Physical examination represents equal importance for preoperative identification of OPS. Before surgery, our patient was labeled as a Mallampati III airway, because only the soft palate was visualized due to her tongue obscuring the inferior portion of the web. In the otolaryngology clinic after her canceled surgery, the superior portion of the cicatricial web could be visualized only with significant pressure on the tongue by using a tongue depressor (Figure 4). Therefore, if one suspects the presence of OPS, a complete oropharyngeal examination with the utilization of a light source and tongue depressor is paramount. Any abnormal finding should prompt further evaluation before elective surgery.
Although widely unrecognized in the anesthesia community, OPS should be considered as a cause of difficult airway. If one encounters OPS for the first time in the operating room during anesthetic induction, then the difficult airway algorithm should be followed. The inability to mask ventilate the patient during a difficult airway represents a true emergency. According to the American Society of Anesthesiologists Practice Guidelines for Management of Difficult Airway, the use of a supraglottic airway is recommended as the next step of management when mask ventilation is inadequate.11 It must be recognized, however, that the placement of an LMA in a patient with OPS may not be possible. Therefore, a surgical or percutaneous airway, nasal or retrograde intubation may be necessary in a patient with OPS.11
Fortunately, our patient was able to be mask ventilated by 2 providers. If urgent or emergent surgery must be continued, one can consider a mask ventilation technique or regional anesthesia with minimal sedation. If the airway must be secured in a patient with OPS, then nasal intubation with spontaneous respiration represents a viable option after ruling out NPS. These conditions may occur concomitantly, however, limiting safe options for airway management. Therefore, we recommend surgical exploration by an otolaryngologist before any elective surgery in a patient with OPS.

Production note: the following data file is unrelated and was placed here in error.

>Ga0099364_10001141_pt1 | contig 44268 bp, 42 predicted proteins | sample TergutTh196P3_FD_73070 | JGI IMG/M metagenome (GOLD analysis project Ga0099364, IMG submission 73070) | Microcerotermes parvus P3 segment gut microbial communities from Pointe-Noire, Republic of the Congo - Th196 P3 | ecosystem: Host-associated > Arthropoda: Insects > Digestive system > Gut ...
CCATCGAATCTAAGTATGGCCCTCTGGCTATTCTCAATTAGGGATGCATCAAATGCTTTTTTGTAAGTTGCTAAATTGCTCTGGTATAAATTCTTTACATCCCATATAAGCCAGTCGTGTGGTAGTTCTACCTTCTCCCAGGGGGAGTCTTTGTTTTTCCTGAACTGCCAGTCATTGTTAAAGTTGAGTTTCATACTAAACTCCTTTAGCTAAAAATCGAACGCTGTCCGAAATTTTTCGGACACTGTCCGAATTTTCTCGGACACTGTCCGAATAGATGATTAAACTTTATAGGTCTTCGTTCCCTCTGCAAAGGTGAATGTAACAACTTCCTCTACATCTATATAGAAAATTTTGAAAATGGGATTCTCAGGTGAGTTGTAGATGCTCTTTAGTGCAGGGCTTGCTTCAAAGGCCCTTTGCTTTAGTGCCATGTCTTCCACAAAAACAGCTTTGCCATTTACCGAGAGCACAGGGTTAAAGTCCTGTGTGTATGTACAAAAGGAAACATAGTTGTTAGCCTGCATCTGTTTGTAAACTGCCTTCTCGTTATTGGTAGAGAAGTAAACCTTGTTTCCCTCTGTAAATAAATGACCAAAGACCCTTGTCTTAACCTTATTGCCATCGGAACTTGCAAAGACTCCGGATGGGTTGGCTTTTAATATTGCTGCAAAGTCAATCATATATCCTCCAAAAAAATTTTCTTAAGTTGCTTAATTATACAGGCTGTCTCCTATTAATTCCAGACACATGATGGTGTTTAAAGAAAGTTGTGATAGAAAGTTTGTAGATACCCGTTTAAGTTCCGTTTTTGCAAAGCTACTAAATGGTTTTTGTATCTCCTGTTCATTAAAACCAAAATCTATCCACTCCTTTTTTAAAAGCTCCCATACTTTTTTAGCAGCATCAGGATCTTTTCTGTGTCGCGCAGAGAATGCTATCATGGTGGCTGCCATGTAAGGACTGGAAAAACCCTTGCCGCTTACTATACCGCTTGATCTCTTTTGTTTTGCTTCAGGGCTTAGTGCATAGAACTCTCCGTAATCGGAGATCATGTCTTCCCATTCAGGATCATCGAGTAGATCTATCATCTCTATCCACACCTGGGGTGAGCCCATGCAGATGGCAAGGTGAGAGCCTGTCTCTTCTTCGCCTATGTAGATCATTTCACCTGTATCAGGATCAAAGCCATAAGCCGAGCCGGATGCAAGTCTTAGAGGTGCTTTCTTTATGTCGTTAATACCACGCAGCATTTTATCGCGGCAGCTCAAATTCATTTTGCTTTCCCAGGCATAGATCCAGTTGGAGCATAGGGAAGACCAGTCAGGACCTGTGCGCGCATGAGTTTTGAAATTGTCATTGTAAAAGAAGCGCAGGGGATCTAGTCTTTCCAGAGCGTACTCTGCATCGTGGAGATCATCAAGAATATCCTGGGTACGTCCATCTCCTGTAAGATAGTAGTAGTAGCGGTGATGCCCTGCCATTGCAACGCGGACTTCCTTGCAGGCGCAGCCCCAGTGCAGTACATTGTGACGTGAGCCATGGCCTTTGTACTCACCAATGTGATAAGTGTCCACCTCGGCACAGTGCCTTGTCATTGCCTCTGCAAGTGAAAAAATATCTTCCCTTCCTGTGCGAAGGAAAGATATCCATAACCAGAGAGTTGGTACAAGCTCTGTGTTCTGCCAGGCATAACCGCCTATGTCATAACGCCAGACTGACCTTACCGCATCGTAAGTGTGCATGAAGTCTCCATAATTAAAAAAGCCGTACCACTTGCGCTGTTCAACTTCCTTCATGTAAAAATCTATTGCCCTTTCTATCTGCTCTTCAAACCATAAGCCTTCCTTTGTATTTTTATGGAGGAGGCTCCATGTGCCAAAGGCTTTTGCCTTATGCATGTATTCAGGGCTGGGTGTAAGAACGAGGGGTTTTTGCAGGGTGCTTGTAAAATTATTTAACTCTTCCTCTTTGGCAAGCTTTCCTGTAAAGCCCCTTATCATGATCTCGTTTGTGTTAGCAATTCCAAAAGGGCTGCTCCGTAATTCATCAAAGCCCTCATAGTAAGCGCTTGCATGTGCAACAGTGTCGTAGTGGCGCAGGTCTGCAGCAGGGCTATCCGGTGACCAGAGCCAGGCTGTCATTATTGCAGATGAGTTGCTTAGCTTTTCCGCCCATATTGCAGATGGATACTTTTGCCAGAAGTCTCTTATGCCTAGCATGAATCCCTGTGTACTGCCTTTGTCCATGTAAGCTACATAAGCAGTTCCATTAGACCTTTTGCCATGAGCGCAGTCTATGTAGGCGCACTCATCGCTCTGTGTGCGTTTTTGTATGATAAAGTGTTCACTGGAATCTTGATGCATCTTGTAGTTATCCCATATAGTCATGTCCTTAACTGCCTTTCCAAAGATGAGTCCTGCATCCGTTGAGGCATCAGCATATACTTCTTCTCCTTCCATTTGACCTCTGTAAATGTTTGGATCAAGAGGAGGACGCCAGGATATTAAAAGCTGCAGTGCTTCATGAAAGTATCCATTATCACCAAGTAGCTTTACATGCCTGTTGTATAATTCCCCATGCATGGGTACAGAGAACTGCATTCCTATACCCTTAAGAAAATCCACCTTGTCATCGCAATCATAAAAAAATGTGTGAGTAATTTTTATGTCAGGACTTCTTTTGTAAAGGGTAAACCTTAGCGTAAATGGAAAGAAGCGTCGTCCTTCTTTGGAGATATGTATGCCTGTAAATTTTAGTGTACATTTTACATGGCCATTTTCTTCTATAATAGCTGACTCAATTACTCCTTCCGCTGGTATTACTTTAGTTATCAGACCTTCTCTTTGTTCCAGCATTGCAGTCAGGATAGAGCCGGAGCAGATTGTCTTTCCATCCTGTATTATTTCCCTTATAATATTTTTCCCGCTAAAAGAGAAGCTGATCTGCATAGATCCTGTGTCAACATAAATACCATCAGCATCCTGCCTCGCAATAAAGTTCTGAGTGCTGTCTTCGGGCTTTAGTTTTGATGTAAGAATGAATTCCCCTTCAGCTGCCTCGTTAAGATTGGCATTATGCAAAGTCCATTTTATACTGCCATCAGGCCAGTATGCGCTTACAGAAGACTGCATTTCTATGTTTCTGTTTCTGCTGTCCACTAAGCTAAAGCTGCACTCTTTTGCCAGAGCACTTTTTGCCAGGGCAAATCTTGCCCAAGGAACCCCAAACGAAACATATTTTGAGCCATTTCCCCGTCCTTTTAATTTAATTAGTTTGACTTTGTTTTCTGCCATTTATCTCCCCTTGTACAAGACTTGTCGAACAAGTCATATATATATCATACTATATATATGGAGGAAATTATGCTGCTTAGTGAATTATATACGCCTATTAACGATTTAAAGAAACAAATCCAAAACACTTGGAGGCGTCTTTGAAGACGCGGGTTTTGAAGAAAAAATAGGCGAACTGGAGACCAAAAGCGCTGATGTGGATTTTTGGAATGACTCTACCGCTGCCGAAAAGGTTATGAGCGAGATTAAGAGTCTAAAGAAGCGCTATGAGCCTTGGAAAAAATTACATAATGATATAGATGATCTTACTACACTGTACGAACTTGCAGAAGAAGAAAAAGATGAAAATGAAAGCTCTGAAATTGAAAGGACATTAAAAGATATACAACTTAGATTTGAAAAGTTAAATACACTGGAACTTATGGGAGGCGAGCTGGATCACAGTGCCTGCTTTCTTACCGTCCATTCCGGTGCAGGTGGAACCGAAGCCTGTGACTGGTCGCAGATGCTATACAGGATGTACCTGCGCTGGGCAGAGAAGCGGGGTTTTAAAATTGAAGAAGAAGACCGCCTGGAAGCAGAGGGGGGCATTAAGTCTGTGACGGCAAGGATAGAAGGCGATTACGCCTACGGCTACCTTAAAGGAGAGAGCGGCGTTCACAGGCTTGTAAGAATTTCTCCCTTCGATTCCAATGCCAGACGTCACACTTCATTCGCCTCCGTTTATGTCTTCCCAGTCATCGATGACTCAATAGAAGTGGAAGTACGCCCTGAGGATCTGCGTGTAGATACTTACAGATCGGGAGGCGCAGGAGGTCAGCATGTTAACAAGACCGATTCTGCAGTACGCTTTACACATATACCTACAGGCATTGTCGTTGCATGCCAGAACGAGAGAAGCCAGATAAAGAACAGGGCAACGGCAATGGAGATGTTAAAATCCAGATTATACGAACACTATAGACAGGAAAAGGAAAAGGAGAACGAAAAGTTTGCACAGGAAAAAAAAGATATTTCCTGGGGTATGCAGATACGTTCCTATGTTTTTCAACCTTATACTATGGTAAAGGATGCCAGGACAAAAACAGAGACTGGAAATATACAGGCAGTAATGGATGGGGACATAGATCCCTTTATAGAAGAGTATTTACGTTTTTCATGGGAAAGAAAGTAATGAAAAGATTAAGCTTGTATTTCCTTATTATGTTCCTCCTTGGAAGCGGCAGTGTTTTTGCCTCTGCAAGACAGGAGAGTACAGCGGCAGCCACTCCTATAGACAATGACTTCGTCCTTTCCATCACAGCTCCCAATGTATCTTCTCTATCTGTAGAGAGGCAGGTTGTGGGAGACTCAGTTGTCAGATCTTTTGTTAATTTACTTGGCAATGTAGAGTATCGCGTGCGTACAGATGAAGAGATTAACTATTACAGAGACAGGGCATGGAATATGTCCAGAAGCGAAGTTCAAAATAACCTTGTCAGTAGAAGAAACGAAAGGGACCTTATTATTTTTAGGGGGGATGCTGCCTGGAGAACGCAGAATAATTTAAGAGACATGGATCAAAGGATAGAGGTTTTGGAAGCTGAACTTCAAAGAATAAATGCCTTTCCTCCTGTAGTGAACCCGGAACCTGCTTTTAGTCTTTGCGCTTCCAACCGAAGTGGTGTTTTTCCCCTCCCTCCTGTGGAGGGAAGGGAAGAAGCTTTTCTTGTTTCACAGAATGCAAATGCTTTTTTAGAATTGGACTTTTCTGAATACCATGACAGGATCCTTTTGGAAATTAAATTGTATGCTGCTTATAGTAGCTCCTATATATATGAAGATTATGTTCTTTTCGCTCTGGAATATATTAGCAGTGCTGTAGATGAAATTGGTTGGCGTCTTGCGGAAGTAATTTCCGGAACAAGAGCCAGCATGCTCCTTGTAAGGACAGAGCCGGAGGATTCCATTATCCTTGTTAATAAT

Although historically noted to be a pediatric complication after tonsillectomy or adenotonsillectomy, OPS now represents a significant complication in adults after UPPP to correct OSA.8 The anesthesiologist must be vigilant in both the preoperative history and physical examination because both can miss the opportunity to identify OPS. For patients with a surgical history that includes UPPP, the preoperative evaluation should include questions concerning keloid-forming tendency and current symptoms that may identify OPS. If preoperative questioning elicits concern for OPS, a directed airway examination with a tongue depressor and light source should occur before surgery. Any clinical suspicion for OPS should warrant consultation to an otolaryngologist to rule out concomitant NPS, because this would severely limit airway management options. Anesthetic techniques for patients with OPS include awake nasal intubation or regional anesthesia with minimal sedation. However, surgical correction of OPS should be considered before any elective surgery. With the increasing chance to encounter postsurgical OPS, anesthesia providers should focus on recognizing and anticipating this complication.
Name: Kathryn S. Boles, DO, PharmD, MPH.
Contribution: This author helped perform the literature review, acquire data, and write and revise the article.
Name: John D. Casler, MD.
Contribution: This author helped care for the patient and edit the article.
Name: Steven B. Porter, MD.
Contribution: This author helped care for the patient, conceive the report, and revise the article.
This manuscript was handled by: Raymond C. Roy, MD.